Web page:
As Priyanka puts it, IndiaBookStore was a very focused product, with users knowing that they were there to look for price comparisons. But then, something else started to emerge. "A lot of users asked if there was a way to browse through books, and understand which books you should be reading?", recounts Priyanka. "We asked them to check out bestsellers on Flipkart and Amazon. The trouble is, for any given category, both those platforms have thousands of great books listed, which becomes a pain to sift through. They needed a more customized, more focused platform, with specialized recommendations. We conducted surveys among these users, trying to understand what books they read, how they'd find books they should read, and what kind of data they consumed on the Web about books - reviews, summaries, and so on. We understood that people go to friends and influencers to see what they read, and that becomes a starting point for them. At the same time, we found out about Goodreads, and when we asked our users why they weren't using Goodreads, the answer was interesting. People like Goodreads, but there isn't a lot of content contributed there, by Indians - like reviews or ratings. Also, authors in India tend to use Goodreads more like normal users, instead of using author pages and so on. It seemed pretty clear that we had to build a platform where readers could easily connect with authors within India. We're quite nascent right now, but that's where we'd like to be."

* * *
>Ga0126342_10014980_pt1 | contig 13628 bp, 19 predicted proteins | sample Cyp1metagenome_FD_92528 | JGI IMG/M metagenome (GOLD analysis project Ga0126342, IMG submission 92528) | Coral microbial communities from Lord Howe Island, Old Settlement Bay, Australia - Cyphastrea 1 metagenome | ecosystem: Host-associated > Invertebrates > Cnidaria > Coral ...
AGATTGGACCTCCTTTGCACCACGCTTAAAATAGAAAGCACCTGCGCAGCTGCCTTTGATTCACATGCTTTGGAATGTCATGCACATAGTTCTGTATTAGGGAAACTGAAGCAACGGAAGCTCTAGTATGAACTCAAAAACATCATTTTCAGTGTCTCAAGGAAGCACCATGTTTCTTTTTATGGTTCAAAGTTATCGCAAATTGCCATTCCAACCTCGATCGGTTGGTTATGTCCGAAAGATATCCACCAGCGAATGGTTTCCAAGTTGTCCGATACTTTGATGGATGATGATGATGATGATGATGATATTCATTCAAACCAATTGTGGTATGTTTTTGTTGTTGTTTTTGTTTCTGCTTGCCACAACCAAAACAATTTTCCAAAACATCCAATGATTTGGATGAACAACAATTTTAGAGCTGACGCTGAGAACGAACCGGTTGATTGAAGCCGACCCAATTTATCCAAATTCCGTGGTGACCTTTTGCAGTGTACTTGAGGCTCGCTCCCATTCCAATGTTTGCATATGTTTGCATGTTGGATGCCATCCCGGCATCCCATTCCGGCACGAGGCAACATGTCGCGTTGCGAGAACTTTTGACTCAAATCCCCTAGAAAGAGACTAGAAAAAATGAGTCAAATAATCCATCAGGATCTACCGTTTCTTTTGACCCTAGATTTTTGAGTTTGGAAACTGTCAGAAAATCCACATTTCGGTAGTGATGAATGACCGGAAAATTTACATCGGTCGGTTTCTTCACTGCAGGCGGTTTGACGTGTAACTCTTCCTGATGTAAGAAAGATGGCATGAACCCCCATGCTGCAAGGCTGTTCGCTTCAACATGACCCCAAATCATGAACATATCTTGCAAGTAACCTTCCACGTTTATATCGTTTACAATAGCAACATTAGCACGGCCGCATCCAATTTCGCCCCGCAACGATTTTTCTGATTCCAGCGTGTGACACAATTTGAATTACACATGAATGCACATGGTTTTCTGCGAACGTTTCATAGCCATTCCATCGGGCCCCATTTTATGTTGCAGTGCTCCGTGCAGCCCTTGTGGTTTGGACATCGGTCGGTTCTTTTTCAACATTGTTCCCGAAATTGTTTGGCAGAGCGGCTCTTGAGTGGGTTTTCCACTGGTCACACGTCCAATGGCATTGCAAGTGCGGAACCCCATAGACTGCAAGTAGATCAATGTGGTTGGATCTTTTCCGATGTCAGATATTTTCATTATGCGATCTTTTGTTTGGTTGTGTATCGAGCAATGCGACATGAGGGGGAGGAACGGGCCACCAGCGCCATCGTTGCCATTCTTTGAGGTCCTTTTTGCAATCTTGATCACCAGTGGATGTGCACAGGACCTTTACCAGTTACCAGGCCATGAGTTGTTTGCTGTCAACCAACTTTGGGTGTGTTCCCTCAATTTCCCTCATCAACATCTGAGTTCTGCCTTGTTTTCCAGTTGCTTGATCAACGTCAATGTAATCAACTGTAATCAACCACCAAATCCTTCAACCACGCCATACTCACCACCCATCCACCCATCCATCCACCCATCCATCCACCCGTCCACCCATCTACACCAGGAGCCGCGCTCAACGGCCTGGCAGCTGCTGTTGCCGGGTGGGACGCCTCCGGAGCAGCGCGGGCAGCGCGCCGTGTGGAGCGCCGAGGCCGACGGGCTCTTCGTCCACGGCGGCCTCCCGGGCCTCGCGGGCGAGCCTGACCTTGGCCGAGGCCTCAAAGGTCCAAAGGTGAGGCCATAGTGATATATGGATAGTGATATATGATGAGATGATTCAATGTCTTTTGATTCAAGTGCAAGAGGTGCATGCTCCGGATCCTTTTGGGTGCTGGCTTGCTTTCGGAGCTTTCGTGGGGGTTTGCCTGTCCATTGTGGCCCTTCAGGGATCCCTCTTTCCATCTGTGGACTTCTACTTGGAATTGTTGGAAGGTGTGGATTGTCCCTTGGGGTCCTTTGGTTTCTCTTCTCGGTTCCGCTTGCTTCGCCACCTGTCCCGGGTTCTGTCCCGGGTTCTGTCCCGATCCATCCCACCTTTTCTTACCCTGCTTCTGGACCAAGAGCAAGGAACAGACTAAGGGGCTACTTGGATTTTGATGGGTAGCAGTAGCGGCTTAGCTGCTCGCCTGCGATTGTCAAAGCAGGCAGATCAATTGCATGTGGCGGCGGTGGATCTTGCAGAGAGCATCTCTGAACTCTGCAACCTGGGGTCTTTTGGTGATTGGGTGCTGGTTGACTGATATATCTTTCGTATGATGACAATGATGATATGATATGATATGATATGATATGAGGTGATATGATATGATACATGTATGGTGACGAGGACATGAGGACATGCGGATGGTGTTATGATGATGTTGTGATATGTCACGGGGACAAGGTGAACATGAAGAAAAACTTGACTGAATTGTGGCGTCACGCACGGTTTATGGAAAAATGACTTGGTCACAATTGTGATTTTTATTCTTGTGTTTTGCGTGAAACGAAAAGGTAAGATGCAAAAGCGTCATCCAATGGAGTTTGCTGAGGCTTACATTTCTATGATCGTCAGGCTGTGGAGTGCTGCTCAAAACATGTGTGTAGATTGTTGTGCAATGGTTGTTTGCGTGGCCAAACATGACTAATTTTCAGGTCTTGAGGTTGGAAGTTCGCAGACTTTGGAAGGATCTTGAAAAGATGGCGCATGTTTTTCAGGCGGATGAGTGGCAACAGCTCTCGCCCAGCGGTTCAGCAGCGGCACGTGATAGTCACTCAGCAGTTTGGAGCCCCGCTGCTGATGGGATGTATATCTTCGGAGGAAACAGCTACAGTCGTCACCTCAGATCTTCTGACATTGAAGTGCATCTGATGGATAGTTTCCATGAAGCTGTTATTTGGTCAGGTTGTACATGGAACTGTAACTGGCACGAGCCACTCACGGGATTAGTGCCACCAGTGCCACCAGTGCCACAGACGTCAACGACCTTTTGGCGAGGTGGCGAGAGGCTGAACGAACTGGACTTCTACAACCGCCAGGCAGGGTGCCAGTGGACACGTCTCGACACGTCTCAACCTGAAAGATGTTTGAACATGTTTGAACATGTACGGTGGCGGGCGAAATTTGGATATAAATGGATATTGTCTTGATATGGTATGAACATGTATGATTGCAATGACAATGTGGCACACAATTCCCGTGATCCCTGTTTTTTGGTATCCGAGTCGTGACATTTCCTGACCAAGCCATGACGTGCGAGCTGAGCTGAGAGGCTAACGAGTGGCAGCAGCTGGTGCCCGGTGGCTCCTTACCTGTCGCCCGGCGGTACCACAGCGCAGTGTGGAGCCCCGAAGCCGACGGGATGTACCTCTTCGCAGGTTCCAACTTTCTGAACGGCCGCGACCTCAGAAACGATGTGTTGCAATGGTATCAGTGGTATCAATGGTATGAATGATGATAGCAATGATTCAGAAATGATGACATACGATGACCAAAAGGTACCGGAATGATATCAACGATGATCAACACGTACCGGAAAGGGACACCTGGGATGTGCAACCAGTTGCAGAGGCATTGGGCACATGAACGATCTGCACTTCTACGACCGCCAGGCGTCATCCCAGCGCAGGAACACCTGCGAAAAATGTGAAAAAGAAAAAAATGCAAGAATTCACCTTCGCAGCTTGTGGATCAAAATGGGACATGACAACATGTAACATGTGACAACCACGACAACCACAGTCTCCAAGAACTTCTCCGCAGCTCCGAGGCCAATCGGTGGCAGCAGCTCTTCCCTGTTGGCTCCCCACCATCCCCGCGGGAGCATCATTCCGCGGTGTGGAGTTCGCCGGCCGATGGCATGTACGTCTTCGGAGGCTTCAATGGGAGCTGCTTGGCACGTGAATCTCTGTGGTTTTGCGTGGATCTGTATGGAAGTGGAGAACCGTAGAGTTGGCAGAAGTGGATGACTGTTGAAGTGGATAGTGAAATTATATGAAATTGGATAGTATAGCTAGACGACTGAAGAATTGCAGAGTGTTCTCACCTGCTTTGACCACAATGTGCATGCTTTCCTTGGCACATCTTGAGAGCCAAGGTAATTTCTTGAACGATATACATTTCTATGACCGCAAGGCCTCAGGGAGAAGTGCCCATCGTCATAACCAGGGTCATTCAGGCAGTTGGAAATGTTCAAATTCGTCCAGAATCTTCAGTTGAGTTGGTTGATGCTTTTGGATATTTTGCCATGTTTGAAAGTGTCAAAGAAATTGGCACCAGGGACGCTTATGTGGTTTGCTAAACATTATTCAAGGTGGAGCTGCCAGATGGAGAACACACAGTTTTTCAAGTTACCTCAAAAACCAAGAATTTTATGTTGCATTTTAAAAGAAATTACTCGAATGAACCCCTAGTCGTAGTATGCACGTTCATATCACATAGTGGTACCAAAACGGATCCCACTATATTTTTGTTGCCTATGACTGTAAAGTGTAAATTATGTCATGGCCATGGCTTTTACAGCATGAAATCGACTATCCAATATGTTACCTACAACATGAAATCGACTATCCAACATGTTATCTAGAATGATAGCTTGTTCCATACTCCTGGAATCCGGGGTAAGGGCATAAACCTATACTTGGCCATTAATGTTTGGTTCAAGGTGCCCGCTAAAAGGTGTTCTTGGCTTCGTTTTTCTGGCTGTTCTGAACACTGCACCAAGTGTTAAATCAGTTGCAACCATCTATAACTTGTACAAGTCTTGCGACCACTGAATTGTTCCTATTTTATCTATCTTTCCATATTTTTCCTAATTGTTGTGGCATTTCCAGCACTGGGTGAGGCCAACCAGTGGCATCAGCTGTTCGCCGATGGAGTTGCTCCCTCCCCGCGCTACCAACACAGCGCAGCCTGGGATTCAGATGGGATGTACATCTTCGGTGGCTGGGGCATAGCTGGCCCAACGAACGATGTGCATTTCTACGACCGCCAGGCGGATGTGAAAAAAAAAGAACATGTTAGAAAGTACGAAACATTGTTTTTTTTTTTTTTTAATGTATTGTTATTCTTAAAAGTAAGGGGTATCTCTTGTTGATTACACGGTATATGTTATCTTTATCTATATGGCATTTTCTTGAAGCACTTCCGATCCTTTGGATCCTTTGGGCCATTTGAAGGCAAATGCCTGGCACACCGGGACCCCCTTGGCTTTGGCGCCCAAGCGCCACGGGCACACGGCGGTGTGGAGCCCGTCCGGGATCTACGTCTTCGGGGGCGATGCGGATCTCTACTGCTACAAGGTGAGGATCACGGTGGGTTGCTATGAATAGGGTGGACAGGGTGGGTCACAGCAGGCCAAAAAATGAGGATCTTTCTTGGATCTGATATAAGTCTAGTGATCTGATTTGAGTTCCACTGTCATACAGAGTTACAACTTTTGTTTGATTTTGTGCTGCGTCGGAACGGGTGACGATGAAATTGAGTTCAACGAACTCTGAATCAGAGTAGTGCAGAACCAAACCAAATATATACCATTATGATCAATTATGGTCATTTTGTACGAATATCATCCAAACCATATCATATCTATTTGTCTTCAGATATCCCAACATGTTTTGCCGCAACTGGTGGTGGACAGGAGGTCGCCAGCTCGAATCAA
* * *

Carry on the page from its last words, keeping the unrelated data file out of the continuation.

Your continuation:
There's more to tech than meets the eye